The Oklahoma City Republican said, “The changes also will generate more funding for public schools by giving their supporters more ways to donate. This is a tremendous bill for students, families and Oklahoma education overall. I appreciate the overwhelming support of my Senate colleagues and look forward to the Oklahoma House passing the bill.”
State Sen. Carri Hicks, D-Oklahoma City, is a persistent critic of school choice programs, although many of her urban constituents rely on them for access to better schools. She asserted, “I am increasingly disappointed the Legislature chooses to ignore the will of their constituents. Handing our tax dollars over to private schools, that have their own sources of revenue and that only a fraction of Oklahoma’s families utilize, is not equitable. The fact is that 90 percent of Oklahoma’s families choose public schools. That is where our dollars should stay.”
Sen. Hicks’s perspective was overwhelmingly rejected in the Senate on May 18, when the upper chamber gave 36-11 consent the law (with one member not voting). In the House, the Equal Opportunity Education Scholarship Act garnered 63-36 support (with two members not voting).
Governor Kevin Stitt enthusiastically signed the legislation into law.
The state’s chief executive said, “Over the past year, it’s become even more clear that education is not one-size-fits-all. Parents and students across Oklahoma want more options, and this program helps create more opportunities for kids to attend the school that best fits their needs.”
A sketch of the legislation from Choice Matters rebuffed the often-repeated assertions of Hicks and other critics of S.B. 1080: “Equal Opportunity Scholarships help children in low and modest income households attend private schools. Two-thirds of Opportunity Scholarships go to students with incomes at or below 185 percent of the federal poverty level.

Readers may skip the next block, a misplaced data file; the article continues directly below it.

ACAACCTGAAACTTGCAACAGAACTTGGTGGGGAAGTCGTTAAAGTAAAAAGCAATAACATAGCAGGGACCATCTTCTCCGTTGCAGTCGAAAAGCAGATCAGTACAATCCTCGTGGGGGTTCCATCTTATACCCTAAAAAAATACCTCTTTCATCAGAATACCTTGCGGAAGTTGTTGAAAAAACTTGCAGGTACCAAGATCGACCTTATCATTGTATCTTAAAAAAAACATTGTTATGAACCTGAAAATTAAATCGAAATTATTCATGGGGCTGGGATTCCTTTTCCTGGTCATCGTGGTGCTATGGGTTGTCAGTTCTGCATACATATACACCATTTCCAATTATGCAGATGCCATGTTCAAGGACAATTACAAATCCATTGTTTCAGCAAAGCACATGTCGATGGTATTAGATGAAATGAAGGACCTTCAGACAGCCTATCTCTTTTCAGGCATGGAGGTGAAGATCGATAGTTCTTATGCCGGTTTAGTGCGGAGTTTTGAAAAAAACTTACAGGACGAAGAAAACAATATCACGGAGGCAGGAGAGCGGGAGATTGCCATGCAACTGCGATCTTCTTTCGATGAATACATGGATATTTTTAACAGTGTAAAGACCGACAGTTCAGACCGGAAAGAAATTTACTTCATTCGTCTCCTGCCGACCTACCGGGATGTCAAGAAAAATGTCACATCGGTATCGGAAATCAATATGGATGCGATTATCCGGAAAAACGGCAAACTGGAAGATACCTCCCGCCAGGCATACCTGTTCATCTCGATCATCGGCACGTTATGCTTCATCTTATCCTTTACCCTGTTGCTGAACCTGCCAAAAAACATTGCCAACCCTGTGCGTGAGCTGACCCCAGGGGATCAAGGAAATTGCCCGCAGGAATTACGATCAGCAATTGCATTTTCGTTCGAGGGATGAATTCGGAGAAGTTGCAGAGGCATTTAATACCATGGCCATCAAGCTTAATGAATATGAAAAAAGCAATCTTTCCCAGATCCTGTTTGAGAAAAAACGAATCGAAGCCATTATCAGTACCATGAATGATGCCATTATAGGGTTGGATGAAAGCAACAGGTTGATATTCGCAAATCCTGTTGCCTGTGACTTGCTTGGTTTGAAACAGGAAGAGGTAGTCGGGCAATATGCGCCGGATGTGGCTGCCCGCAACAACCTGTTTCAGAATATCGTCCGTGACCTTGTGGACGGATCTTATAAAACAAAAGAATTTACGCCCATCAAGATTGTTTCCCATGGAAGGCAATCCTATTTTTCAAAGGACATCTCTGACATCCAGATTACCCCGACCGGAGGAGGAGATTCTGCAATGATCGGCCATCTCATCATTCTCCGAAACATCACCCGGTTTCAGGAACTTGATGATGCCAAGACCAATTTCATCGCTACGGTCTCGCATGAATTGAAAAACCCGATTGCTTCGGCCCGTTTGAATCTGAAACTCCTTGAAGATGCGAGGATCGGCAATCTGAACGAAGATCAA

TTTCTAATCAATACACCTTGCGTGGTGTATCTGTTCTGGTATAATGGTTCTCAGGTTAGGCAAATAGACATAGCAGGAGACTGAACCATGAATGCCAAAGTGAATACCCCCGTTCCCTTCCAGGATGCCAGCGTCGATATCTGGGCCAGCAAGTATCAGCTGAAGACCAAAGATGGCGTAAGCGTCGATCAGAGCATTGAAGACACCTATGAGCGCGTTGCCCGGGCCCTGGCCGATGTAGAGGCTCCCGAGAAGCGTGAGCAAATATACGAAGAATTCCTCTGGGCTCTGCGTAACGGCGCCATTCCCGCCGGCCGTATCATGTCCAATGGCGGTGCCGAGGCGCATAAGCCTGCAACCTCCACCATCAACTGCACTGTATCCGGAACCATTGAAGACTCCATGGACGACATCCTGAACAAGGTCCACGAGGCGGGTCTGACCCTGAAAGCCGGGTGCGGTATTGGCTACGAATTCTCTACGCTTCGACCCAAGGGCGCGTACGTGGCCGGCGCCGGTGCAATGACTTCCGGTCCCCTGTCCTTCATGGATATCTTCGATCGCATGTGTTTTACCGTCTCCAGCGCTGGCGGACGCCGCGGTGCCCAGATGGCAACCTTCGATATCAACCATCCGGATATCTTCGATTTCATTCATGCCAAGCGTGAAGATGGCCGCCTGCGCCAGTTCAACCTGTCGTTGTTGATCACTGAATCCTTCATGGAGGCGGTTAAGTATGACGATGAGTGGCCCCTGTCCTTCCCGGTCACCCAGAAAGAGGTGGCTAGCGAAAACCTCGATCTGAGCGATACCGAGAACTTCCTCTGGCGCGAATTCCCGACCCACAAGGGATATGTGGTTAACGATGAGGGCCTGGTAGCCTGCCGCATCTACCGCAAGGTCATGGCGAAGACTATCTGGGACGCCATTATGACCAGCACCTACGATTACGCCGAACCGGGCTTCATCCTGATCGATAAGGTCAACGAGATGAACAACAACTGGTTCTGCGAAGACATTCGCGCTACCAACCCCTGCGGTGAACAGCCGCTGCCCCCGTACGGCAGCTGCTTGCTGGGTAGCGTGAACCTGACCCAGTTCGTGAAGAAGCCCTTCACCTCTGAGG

“The average income of a scholarship recipient is $45,000 for a family of four. Over 2,500 students receive scholarship dollars each year. In addition to serving students in lower-income families, some are coping with homelessness, addiction, autism, physical disabilities, bullying and other situations which are difficult for public schools to manage.”
The group’s analysis continued, “Equal Opportunity Scholarships also help public schools. Currently, any public school district with a student population under 4,500 (there are 166 districts that meet that qualification) can apply for funds to support ‘innovative educational programs.’ For example, Chickasha public school has used funds to support robotics and STEM programs.
“Tax credits drive the success of this program, which is supported by private dollars. Donors to both public-school programs and private school scholarships receive a 50 percent tax credit on their donations (75 percent tax credit if the donor is willing to donate the same or greater amount for two consecutive years.) However, the $5 million cap had been reached in recent years, discouraging growth and future donations. S.B. 1080 raises that cap to $50 million, which will encourage more donations and more growth in the Equal Opportunity Scholarship program.”